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Microbial Cell, Vol. 2, No. 10, pp. 356 - 359; DOI: 10.15698/mic2015.10.235

Starting with a degron: N-terminal formyl-methionine of nascent bacterial proteins contributes to their proteolytic control

R. Jürgen Dohmen

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    Institute for Genetics, University of Cologne, Zülpicher Str. 47, D-50674 Cologne, Germany.

Keywords: N-end rule, formyl-methionine, acetylation, FtsH, proteasome, ubiquitin, quality control.
Received originally: 28/09/2015 Accepted: 29/09/2015 Published: 05/10/2015

Correspondence:
R. Jürgen Dohmen, j.dohmen@uni-koeln.de

Conflict of interest statement: The author declares no conflict of interest.
Please cite this article as: R. Jürgen Dohmen (2015). Starting with a degron: N-terminal formyl-methionine of nascent bacterial proteins contributes to their proteolytic control. Microbial Cell 2(10): 356-359.

Generally, the synthesis of proteins in bacteria as well as in eukaryotic mitochondria and chloroplasts starts with formyl-methionine (fMet). The formyl group of Met is subsequently removed by ribosome-associated peptide deformylase (PDF) during translational elongation. The function of the transient formylation of the initiator Met residue, beyond enhancing the interaction with translation initiation factors, has remained enigmatic. Varshavsky and colleagues now report, in the current issue of Microbial Cell, that fMet is a determinant of a novel N-terminal de-gradation signal (N-degron) that targets nascent proteins for degradation in Escherichia coli by a new branch of the bacterial N-end rule pathway, termed the fMet/N-end rule pathway [1].

The N-end rule refers to the fact, first discovered in 1986 [2], that the identity of the N-terminal residue of an intracellular protein can strongly influence the rate of its in vivo degradation. The underlying proteolytic systems, termed the N-end rule pathways, are present in all organisms, from bacteria to mammals [2][3][4]. The N-end rule pathway was originally discovered in Saccharomyces cerevisiae as a ubiquitin-dependent system that mediates the degradation of proteins bearing certain (“destabilizing”) N-terminal residues (N-degrons) by the 26S proteasome [5]. This system is conserved from yeast to mammals, with differences in details [2]. An N-end rule pathway was then also discovered in bacteria (E. coli), which lack the bona fide ubiquitin/proteasome system. In the ubiquitin-independent bacterial N-end rule pathway, the degradation of proteins bearing N-degrons is mediated by the ClpS adaptor protein that delivers N-end rule substrates to the proteasome-like ClpAP protease [6][7][8]. Interestingly, ClpS has sequence and structural similarities to a substrate-binding site of the yeast N-recognin Ubr1, the ubiquitin ligase that targets and ubiquitylates N-end rule substrates, as well as to related ubiquitin ligases in mammals [4][9][10][11].

Detailed analyses of N-end rule pathways in various organisms, spearheaded by the group of Alexander Varshavsky, have led to an expansion of the N-end rule from its original version and to appreciation of great complexity of the underlying protein machines [2]. Many N-terminal residues that are recognized by the N-end rule pathway as destabilizing ones would not be expected to become N-terminal in the absence of posttranslational cleavages of proteins by endoproteases such as caspases, calpains or separases. Specifically, Met-aminopeptidases (MetAPs), the ribosome-associated proteases that can cleave off the initially present N-terminal Met of a nascent protein, would do so only if the residue at position 2 is not larger than Val [2][12]. As a result, most residues that are destabilizing in the N-end rule would not become N-terminal cotranslationally unless a specific method, such as the ubiquitin fusion technique, is employed to expose a given amino acid residue at the protein’s N-terminus [5]. The originally discovered N-end rule pathway, now called the Arg/N-end rule pathway, is mediated by Ubr1 in yeast and by related ubiquitin ligases in mammals and plants. This pathway targets proteins that bear the N-terminal residues Arg, Lys, His, Leu, Phe, Tyr, Trp, Ile, Asn, Gln, Asp, Glu or Cys [2]. As mentioned above, most of these residues become N-terminal through endoproteolytic cleavages of specific proteins by proteases other than MetAPs. The resulting substrates of the Arg/N-end rule pathway include C-terminal cleavage products of specific cohesin subunits in yeast [13], caspase-generated protein fragments in Drosophila and mammals [14][15], and neurodegeneration-associated protein fragments [16]. In addition, it was recently found that the Arg/N-end rule pathway can also target substrates bearing unmodified N-terminal Met, if it is followed by a bulky hydrophobic residue [17].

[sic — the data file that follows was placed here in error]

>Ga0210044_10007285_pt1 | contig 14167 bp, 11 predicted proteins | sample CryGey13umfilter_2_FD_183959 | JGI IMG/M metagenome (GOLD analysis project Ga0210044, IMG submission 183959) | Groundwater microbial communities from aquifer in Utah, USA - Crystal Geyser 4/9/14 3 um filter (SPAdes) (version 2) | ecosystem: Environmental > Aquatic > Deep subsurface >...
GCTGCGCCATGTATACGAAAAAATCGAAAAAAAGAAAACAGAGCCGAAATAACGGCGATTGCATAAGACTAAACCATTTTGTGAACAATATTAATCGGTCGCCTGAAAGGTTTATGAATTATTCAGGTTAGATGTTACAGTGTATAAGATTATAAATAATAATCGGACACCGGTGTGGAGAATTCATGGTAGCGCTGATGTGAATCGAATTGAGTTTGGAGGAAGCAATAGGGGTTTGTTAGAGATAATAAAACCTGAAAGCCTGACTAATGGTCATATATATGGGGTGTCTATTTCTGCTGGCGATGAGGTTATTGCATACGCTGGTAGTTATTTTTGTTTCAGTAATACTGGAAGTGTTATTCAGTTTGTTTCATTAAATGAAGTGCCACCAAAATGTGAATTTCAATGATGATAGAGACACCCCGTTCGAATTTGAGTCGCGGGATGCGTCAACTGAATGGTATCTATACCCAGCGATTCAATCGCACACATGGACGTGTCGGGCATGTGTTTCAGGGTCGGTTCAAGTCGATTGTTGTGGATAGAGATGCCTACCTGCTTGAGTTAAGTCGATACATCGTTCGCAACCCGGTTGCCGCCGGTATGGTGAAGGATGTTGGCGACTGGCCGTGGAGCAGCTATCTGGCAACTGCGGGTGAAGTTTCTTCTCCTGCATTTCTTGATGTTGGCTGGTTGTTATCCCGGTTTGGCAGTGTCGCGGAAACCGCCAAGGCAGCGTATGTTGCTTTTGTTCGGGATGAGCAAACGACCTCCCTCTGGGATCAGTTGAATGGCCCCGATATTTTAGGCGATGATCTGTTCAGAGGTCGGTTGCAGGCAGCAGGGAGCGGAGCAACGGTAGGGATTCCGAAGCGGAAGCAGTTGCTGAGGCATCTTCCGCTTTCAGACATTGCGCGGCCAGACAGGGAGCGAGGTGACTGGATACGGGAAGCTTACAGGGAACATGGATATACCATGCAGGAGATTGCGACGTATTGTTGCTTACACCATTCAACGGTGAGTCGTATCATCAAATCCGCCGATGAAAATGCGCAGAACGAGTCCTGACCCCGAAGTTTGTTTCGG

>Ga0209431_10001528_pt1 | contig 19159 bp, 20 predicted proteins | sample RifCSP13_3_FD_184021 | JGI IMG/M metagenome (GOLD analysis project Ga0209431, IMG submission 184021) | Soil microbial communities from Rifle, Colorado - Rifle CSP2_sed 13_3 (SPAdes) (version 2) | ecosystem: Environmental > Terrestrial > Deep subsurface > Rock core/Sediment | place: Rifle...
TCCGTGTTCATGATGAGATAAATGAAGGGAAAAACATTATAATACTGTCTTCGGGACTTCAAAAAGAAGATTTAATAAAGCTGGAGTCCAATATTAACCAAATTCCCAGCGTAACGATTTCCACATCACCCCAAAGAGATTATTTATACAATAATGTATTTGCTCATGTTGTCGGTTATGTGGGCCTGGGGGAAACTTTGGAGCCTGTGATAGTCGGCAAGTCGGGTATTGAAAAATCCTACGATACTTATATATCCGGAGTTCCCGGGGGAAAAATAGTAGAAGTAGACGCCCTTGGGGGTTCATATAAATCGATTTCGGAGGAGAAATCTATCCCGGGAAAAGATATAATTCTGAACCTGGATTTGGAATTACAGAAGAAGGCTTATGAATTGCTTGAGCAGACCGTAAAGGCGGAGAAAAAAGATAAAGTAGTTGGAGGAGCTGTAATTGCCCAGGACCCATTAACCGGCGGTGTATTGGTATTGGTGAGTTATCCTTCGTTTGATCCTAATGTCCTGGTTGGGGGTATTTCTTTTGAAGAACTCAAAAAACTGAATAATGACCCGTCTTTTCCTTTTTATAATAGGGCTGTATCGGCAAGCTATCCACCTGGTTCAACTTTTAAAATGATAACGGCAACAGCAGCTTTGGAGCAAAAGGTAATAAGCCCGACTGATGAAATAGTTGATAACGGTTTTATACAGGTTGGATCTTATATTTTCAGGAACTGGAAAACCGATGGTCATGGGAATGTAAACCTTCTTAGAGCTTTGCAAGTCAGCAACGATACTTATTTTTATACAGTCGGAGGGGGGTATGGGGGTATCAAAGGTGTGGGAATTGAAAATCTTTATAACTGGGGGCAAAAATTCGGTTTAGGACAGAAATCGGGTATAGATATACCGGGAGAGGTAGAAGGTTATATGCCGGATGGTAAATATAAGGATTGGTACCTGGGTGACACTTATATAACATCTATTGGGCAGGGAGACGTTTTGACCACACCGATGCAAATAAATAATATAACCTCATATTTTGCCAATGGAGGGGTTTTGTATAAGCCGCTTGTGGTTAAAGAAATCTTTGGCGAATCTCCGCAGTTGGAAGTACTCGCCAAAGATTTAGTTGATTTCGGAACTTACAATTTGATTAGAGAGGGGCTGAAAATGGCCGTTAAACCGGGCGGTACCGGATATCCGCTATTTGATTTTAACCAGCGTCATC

Recent landmark studies by Varshavsky and colleagues revealed that this was still not the full N-end rule story. Specifically, it was found that N-terminal acetylation (Nt-acetylation) of proteins, often at N-terminal residues that are not recognized by the Arg/N-end rule pathway, creates a new kind of N-degrons (termed Ac/N-degrons), which are targeted by ubiquitin ligases (Doa10 and Not4 in yeast, and Teb4 in mammals) that are distinct from ligases of the Arg/N-end rule pathway [18][19][20]. The resulting new branch of the N-end rule pathway was termed the Ac/N-end rule pathway. It was also shown that the activity of an Ac/N-degron is conditional in that it can be repressed, for example, through its steric shielding within a multisubunit protein complex [19] (Figure 1A). Given their conditional nature, Ac/N-degrons are thought to serve quality control and regulatory functions [19]. The conditionality of Ac/N-degrons and their functions in quality control are likely to account for the fact that a large majority of eukaryotic proteins are cotranslationally and irreversibly Nt-acetylated by ribosome-associated Nt-acetylases [21].

Figure 1 N-terminal formyl-methionine as a degron

FIGURE 1: Role of N-terminal modifications in proteolytic targeting of nascent proteins.

(A) Role of Nt-acetylation in the degradation of nascent proteins in eukaryotes. Step 1, translation initiation by a complex of the small ribosomal subunit (40S), initiation factors (IFs) and Met-tRNA; step 2, translation elongation after binding of the large ribosomal subunit (60S); step 3: removal of Met by Met-aminopeptidase (MetAP); step 4: N-terminal acetylation of the α-amino group by Nt-acetyltransferase (NAT), followed by the completion of translation, and the release of ribosomal subunits as well as of the completed, folded protein, with sterically shielded Nt-acetyl group. Alternatively, in step 5*, an Ac/N-degron that is not repressed (owing, for example, to an impaired folding of nascent protein or the absence of a cognate binding partner) is bound by an Ac/N-recognin (a specific ubiquitin ligase) in complex with an E2 ubiquitin-conjugating enzyme. The resulting targeted protein is polyubiquitylated and processively degraded by the 26S proteasome.